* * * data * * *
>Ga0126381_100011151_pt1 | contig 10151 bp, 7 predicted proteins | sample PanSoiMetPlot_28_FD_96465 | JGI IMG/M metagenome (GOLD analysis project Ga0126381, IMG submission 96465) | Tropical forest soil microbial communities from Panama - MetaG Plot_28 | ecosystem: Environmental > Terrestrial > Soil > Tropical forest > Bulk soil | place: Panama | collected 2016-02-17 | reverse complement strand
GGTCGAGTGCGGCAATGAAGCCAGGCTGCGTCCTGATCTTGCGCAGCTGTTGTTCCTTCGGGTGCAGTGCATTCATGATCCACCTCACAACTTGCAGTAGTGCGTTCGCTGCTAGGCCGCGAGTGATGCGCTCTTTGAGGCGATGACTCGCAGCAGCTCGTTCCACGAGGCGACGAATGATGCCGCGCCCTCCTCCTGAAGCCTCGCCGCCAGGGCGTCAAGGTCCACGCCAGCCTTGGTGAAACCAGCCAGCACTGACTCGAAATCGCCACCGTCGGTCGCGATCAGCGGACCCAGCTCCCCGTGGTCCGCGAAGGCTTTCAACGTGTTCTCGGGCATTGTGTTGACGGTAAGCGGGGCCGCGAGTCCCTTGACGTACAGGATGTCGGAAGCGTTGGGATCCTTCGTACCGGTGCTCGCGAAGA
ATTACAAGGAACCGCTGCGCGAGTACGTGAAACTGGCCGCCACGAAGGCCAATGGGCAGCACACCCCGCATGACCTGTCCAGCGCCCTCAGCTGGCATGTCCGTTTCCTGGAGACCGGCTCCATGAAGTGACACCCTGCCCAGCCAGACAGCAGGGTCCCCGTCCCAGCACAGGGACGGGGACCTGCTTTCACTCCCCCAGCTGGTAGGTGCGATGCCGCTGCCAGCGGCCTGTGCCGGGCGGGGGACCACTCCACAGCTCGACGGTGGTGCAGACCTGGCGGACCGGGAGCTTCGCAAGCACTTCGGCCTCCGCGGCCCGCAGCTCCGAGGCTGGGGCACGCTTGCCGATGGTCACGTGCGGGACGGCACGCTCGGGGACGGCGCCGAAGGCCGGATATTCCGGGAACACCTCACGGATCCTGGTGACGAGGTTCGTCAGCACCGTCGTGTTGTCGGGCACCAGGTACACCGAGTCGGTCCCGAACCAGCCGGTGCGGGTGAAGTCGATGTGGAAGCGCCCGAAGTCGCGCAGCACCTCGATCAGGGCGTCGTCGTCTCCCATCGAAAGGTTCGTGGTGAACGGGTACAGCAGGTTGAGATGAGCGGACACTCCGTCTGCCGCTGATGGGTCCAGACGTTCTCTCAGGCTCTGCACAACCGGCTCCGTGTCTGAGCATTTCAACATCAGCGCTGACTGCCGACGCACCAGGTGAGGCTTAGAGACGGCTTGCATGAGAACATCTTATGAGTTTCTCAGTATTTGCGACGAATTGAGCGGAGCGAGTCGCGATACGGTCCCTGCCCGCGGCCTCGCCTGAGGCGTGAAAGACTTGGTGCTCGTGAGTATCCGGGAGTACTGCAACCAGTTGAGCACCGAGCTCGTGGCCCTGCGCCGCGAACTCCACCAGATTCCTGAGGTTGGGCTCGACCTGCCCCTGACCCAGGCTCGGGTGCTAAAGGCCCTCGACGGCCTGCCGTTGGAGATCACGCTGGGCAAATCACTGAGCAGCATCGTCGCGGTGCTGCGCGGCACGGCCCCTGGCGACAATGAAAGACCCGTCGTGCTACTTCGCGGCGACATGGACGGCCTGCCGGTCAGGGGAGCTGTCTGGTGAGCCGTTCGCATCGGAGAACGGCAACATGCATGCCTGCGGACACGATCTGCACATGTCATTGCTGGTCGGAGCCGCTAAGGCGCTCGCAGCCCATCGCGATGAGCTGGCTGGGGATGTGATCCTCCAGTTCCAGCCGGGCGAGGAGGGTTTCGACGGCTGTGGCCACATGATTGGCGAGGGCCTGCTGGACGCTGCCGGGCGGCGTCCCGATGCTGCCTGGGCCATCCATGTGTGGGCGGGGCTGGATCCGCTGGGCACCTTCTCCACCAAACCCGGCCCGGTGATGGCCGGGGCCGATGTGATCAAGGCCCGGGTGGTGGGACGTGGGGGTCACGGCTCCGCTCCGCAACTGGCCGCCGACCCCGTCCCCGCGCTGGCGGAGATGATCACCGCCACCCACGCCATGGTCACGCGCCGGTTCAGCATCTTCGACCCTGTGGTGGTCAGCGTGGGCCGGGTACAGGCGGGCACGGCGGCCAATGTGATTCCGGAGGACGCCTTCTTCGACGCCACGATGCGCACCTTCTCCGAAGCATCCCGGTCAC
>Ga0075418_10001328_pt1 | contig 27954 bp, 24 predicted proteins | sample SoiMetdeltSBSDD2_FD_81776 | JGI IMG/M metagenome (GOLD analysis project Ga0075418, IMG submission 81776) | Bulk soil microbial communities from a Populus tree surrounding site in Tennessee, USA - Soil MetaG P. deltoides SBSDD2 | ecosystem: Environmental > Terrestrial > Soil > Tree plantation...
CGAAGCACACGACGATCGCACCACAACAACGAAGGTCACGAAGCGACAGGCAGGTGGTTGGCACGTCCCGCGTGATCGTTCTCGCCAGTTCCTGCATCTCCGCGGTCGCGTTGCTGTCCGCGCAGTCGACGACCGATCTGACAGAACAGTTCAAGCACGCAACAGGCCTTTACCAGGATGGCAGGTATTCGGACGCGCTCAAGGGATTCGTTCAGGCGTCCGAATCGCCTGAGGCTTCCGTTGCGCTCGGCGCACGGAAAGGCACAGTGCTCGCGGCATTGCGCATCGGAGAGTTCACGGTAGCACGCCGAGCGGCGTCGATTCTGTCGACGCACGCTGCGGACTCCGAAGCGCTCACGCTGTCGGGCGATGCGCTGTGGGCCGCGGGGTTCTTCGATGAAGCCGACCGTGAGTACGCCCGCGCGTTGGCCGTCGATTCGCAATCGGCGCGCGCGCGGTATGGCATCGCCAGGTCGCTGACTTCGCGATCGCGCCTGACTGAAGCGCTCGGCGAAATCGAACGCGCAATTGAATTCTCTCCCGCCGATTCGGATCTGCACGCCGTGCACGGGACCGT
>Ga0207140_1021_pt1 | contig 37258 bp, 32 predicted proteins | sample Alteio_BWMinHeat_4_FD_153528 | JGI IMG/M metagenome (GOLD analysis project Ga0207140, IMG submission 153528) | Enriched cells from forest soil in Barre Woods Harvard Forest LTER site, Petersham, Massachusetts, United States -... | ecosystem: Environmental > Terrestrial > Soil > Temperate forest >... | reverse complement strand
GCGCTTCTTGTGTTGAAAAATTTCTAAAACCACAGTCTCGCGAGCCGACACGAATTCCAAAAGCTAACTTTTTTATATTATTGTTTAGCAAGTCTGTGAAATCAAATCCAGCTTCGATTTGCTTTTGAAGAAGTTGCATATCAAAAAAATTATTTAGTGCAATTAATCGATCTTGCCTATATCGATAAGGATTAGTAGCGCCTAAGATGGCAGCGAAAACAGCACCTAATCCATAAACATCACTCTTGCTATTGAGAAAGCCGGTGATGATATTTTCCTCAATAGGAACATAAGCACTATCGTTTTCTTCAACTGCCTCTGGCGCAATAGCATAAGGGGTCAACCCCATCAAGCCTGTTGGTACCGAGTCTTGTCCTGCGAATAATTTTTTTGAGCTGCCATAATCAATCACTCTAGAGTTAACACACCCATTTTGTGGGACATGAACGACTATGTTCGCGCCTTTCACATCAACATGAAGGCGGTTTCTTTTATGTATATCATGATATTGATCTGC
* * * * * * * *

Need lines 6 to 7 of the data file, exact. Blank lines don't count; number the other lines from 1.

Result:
>Ga0207140_1021_pt1 | contig 37258 bp, 32 predicted proteins | sample Alteio_BWMinHeat_4_FD_153528 | JGI IMG/M metagenome (GOLD analysis project Ga0207140, IMG submission 153528) | Enriched cells from forest soil in Barre Woods Harvard Forest LTER site, Petersham, Massachusetts, United States -... | ecosystem: Environmental > Terrestrial > Soil > Temperate forest >... | reverse complement strand
GCGCTTCTTGTGTTGAAAAATTTCTAAAACCACAGTCTCGCGAGCCGACACGAATTCCAAAAGCTAACTTTTTTATATTATTGTTTAGCAAGTCTGTGAAATCAAATCCAGCTTCGATTTGCTTTTGAAGAAGTTGCATATCAAAAAAATTATTTAGTGCAATTAATCGATCTTGCCTATATCGATAAGGATTAGTAGCGCCTAAGATGGCAGCGAAAACAGCACCTAATCCATAAACATCACTCTTGCTATTGAGAAAGCCGGTGATGATATTTTCCTCAATAGGAACATAAGCACTATCGTTTTCTTCAACTGCCTCTGGCGCAATAGCATAAGGGGTCAACCCCATCAAGCCTGTTGGTACCGAGTCTTGTCCTGCGAATAATTTTTTTGAGCTGCCATAATCAATCACTCTAGAGTTAACACACCCATTTTGTGGGACATGAACGACTATGTTCGCGCCTTTCACATCAACATGAAGGCGGTTTCTTTTATGTATATCATGATATTGATCTGC